fee is 2 sats and the rate is .000053 sats. On TheHub's side, it is 1 sat and .000001 sats, respectively. So if you wanted to use this channel to send a 100,000 sat payment through fahrenheit451 to TheHub (and on to someone else), then you would pay a base fee of 2 sats plus a rated fee of 5.3 sats, for a total of 7.3 or 7300 millisats (as the native expression of value in LN divides satoshis into increments of 1000). If the payment came from the other direction (TheHub to fahrenheit451, then /
and fee rate are also important, as you'll want to account for extreme high and low fees as well as the ratio of base to rate. How this works is a base fee is a fee charged no matter the amount transferred, and a rate fee is a percentage fee covering the total amount transferred. Let's look at their channel with 'TheHub', which is one of their two largest capacity channels (click 'top capacity' to sort the list). This channel has a capacity of 50,000,000 sats. On the fahrenheit451side, the base/
Each of these metrics are important to consider when selecting a peer to connect to, but we can still dig deeper. Above the public key, there are a few tabs, click on 'Channels'. You see, just having a bunch of channels doesn't matter if they aren't connecting 'economically viable' routes. So we need to consider who they are connected to. You can now sort the channels in a number of ways. Capacity is an important indicator, but won't tell for sure whether the channel is balanced. Base fee /
Notice below that where they have 218 channels connecting 196 nodes. That's quite a lot. In fact, if you glance to the right, you'll see they are ranked 47th in capacity and 52 in channel count. Other factors influencing their 'Node Rank' (a 1ml device, not an official thing), include how old the node is (1 being oldest), the relative growth (30 days rolling), and availability (or uptime based on signals received from the node). /
say, top capacity, and scrolling down the list a bit. Let's go down to a node called Fahrenheit451
Click on it to bring up the node overview. You can see in the upper left-hand that the capacity (at this time) is almost 1,400,000,000 sats. That doesn't mean that the node operator has 14 BTC, just that the total of outbound and inbound capacity equals 14 BTC. Could be they have very little outbound (owned BTC or 'local balance) and a whole lot of inbound ('remote balance') pointed at their node/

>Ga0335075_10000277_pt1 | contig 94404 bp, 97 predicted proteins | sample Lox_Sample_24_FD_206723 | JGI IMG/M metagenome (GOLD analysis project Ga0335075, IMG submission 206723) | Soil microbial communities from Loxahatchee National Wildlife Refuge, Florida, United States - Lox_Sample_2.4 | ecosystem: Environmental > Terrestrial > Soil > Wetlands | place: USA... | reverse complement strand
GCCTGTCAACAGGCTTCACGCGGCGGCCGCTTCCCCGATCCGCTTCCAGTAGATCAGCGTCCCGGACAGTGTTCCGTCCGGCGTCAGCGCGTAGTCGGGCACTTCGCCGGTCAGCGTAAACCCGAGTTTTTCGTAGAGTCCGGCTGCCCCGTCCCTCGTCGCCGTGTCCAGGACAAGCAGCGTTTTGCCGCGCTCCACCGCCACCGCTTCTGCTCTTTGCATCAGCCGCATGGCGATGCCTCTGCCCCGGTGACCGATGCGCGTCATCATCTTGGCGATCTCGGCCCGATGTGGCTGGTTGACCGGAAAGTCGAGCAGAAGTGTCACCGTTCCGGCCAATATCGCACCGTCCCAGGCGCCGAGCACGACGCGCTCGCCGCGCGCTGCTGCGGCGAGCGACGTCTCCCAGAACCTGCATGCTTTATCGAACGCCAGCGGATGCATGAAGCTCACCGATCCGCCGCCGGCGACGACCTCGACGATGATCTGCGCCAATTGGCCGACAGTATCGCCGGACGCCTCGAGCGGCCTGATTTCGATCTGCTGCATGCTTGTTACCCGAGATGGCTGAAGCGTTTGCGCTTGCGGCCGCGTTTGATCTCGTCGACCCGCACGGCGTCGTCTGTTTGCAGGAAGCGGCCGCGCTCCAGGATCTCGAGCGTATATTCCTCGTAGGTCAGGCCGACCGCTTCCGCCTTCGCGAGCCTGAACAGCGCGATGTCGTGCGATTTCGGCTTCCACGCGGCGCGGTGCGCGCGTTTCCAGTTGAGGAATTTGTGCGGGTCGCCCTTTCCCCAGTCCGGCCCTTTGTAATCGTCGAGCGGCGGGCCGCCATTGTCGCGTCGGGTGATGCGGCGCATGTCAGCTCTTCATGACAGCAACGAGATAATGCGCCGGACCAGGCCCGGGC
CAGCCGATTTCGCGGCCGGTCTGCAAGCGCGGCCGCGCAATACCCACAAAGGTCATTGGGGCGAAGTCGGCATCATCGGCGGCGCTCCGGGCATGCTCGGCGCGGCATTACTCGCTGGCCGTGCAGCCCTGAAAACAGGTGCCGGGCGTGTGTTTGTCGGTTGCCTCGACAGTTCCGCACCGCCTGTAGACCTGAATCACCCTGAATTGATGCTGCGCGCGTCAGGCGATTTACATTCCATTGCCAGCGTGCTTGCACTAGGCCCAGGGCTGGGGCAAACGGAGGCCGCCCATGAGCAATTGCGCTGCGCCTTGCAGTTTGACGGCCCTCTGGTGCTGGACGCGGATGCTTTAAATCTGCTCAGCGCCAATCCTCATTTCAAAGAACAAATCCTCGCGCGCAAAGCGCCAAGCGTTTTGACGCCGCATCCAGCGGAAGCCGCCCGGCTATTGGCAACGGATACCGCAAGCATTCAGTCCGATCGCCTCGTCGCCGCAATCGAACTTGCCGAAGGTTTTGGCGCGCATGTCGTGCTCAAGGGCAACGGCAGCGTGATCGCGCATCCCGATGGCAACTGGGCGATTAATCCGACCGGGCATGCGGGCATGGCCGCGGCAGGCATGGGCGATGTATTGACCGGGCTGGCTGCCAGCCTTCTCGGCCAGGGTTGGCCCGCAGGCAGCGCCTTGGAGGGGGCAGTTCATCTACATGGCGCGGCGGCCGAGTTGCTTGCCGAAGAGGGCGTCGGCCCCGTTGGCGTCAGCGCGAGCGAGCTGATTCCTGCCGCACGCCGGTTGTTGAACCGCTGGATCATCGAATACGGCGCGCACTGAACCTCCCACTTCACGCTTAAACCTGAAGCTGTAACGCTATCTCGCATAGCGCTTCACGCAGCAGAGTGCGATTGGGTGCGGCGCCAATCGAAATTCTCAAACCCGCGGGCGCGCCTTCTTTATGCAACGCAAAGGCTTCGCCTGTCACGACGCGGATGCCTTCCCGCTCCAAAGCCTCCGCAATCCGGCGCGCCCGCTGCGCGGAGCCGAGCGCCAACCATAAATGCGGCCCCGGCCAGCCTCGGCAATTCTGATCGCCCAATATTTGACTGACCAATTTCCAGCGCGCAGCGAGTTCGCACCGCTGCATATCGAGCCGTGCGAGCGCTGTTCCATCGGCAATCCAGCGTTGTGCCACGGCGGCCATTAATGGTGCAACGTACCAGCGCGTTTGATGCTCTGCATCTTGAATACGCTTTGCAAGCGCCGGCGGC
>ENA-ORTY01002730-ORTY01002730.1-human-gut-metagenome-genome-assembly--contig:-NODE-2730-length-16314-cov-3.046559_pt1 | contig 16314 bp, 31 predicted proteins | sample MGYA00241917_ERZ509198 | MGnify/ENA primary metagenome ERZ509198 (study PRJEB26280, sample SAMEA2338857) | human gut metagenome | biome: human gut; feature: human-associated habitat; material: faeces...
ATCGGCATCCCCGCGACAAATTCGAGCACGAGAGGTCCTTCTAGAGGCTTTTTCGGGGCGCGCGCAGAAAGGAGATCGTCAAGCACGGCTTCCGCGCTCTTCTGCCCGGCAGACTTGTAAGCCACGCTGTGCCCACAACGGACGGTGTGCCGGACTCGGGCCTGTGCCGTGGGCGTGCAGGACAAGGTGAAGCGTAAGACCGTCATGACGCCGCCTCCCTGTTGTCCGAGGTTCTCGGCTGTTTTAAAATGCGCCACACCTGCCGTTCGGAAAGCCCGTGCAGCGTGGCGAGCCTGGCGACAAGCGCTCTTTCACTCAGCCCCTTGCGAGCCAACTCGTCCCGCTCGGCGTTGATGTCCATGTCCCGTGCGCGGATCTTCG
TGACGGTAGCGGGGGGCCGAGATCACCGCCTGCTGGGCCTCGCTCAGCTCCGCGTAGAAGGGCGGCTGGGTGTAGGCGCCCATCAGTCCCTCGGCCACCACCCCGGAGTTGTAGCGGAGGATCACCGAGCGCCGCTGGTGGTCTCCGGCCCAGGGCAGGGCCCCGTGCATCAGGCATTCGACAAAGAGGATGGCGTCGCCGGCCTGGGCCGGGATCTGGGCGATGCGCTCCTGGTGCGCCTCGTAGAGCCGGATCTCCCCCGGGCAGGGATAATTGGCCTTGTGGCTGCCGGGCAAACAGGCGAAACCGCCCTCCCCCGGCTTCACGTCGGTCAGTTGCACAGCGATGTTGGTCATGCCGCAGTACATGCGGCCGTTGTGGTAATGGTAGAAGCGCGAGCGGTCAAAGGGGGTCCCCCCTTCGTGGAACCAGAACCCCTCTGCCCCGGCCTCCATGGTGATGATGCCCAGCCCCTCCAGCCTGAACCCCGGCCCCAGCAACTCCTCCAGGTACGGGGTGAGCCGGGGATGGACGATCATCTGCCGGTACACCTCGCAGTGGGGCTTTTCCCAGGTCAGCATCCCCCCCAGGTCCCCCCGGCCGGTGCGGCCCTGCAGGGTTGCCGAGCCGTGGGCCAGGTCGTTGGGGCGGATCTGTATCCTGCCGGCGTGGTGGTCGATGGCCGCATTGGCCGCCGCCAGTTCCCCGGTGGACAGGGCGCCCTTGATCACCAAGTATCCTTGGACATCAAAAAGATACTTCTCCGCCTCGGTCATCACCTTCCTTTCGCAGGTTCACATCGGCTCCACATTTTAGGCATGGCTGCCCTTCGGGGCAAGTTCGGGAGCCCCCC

connect there, don't get me wrong, but the real opportunity lies in connecting what you might call the second and third tier of nodes to each other and to big, unbalanced nodes. Think of yourself as a plumber looking at a spaghetti of tubes - some flow nicely, but others are clogged. If you can unclog the tube, and get the water flowing again, you can charge for that service. But you still need to dig deeper to really pick the winners. So how we will do that is by clicking into a category /
coming online, newly established channels, a tor list and IPv6 list, then we get to some good data - top capacity and most connected nodes. As we can see, ACINQ is the boss hog right now (as an individual node), but the LNBIG series is cumulatively the 800 pound gorilla. The big boy at the top are mainly exchanges, processors like OpenNode and CoinGate and Bitrefill. But we don't want to only open to the top nodes for a couple of reasons. Mainly, everybody is doing it. It makes sense to /
and their channels may be private. There is no way of knowing this information, and that's a feature, not a bug.
Next, we have top stores (static list, paid promotion, I think), top locations (where the public IP of the node sits (could be a datacenter, not necessarily the actual location of the business or service), and top increasing capacity and channel count (7-day rolling).
Then you have updates for node and channel (not terribly useful for our purposes), then a list of new nodes/
I'm headed to Mars and I'm taking my Bitcoin with me.